Ethiopians are still controlling more than 500,000 acres of land on the Sudanese side of the border in the area of El Gedaref, according to Sudanese farmers angry that an agreement to return the agricultural land has not been honoured.
The allegations have been made in a statement issued by farmers from the El Fashaga area in Eastern Sudan who claimed that Ethiopians have not returned sections of agricultural land upon which five residential villages have been partly-constructed.
Attempts to resolve the issues have been ongoing since 2013 when a joint Sudanese-Ethiopian Committee agreed to end disputes between farmers from the two sides of the border over the ownership of agricultural land.
In a statement last week, the Governor of El Gedaref state, Mirghani Saleh claimed a small area at El Gedeima, not exceeding 15,000 acres, had been returned from Ethiopian farmers.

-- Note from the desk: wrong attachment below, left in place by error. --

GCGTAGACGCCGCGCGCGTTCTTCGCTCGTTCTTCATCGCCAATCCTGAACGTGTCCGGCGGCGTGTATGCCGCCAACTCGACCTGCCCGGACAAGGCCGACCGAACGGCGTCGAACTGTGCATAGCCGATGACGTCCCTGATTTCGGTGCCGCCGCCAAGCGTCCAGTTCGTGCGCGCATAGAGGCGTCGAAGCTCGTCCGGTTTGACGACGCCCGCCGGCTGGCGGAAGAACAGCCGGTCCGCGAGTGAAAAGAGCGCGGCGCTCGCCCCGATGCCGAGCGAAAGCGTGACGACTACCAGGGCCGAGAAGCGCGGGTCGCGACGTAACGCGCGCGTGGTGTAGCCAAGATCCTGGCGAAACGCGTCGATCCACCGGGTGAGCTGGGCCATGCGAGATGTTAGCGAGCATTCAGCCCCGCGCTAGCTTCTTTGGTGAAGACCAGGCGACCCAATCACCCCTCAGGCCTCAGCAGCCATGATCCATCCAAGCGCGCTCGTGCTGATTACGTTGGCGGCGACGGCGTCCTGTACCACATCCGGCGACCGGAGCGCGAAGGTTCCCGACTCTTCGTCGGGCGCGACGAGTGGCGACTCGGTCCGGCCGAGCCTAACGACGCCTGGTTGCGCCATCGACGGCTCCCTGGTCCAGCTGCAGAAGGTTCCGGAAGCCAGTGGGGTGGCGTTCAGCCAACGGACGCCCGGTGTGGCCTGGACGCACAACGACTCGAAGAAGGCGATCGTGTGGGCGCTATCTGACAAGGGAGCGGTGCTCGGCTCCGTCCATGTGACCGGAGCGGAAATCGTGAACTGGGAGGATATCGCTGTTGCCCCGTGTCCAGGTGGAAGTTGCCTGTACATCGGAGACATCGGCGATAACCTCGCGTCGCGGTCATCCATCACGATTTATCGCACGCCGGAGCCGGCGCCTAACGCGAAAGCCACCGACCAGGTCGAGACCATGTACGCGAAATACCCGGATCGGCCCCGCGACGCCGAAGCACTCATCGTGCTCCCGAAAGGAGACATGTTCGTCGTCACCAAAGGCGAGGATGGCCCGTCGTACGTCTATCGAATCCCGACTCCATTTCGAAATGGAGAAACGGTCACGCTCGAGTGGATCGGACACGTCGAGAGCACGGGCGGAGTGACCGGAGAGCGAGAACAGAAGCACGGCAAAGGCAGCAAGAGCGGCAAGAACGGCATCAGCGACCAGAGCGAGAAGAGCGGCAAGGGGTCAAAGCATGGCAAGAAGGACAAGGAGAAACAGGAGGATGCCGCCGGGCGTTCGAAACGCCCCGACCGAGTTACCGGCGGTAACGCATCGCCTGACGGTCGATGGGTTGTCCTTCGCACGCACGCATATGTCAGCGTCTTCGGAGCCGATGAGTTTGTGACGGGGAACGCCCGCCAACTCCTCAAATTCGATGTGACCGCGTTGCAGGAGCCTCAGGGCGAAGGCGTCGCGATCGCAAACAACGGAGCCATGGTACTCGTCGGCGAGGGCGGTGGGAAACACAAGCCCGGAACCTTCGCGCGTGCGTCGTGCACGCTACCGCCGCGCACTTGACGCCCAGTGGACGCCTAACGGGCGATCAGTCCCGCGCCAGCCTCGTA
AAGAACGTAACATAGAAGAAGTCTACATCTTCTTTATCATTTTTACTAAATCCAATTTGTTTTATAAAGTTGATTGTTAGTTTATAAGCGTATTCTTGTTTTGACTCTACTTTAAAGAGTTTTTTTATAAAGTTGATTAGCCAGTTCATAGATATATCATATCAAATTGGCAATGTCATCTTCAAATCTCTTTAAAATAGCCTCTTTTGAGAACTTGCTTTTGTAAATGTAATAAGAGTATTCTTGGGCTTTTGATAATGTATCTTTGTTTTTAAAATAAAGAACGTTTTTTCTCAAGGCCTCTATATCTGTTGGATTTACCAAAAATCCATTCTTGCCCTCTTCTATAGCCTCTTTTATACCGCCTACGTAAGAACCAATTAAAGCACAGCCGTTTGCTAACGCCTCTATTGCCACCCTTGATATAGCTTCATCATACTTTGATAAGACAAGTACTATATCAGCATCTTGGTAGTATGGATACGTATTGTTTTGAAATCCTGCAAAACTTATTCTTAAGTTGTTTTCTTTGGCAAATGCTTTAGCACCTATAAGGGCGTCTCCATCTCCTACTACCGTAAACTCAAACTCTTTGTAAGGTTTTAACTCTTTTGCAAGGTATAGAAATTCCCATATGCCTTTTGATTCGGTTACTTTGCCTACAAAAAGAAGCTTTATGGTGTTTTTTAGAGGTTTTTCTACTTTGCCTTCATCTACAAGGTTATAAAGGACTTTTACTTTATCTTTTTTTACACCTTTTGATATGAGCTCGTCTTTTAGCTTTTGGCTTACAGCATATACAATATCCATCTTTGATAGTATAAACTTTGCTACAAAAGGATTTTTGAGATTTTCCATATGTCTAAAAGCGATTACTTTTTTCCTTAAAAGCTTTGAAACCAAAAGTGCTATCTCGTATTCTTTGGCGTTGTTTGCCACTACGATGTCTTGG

However, Sudanese farmers and the area's local Member of Parliament, speaking to media outlets, contradicted the state governor's claim. They are calling on the Sudanese government to resort to international arbitration and demarcation of the border and demanding compensation to be paid to the affected farmers.
El Fashaga land is owned by Sudan but the Sudanese government allowed Ethiopian farmers to cultivate it as part of a cooperation agreement. Violent disputes between the two sides resulted in the establishment of a technical committee which was tasked with redrawing the border.
However, despite the agreement made in 2013, rivalry over agricultural land and clashes at the border has continued with reports of Ethiopian gangs attacking Sudanese farmers and extorting them.